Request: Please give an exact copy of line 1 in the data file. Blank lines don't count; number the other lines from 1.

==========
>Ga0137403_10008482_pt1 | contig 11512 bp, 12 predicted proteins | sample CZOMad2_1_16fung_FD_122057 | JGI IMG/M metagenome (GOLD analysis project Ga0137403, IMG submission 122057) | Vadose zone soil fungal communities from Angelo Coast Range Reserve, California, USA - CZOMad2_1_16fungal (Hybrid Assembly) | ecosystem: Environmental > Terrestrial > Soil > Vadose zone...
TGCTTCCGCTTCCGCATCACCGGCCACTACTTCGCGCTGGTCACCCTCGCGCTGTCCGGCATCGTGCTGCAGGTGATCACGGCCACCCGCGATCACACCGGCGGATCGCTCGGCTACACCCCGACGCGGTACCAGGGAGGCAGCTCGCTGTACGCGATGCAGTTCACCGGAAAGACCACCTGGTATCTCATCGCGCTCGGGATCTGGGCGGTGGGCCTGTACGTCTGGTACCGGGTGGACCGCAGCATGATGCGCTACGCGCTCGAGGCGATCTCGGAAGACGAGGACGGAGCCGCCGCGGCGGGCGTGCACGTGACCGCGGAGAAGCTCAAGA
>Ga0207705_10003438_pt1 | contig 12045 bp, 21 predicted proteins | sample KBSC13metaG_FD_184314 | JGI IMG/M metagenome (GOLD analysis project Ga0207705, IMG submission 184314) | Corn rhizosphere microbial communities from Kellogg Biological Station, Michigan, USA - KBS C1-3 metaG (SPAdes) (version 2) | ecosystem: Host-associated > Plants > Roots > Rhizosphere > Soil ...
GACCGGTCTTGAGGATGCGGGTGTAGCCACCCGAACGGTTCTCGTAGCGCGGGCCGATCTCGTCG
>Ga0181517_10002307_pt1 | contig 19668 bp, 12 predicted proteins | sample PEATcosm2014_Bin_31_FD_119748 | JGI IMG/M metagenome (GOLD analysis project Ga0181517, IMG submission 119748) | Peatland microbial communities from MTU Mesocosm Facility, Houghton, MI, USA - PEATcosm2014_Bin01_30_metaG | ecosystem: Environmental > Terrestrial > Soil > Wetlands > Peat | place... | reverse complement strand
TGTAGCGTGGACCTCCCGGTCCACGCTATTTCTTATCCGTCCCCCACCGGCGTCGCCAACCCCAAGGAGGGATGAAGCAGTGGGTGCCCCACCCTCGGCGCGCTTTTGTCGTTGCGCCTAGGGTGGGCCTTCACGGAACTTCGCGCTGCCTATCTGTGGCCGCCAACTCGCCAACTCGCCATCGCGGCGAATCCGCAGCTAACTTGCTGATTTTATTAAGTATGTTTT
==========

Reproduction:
>Ga0137403_10008482_pt1 | contig 11512 bp, 12 predicted proteins | sample CZOMad2_1_16fung_FD_122057 | JGI IMG/M metagenome (GOLD analysis project Ga0137403, IMG submission 122057) | Vadose zone soil fungal communities from Angelo Coast Range Reserve, California, USA - CZOMad2_1_16fungal (Hybrid Assembly) | ecosystem: Environmental > Terrestrial > Soil > Vadose zone...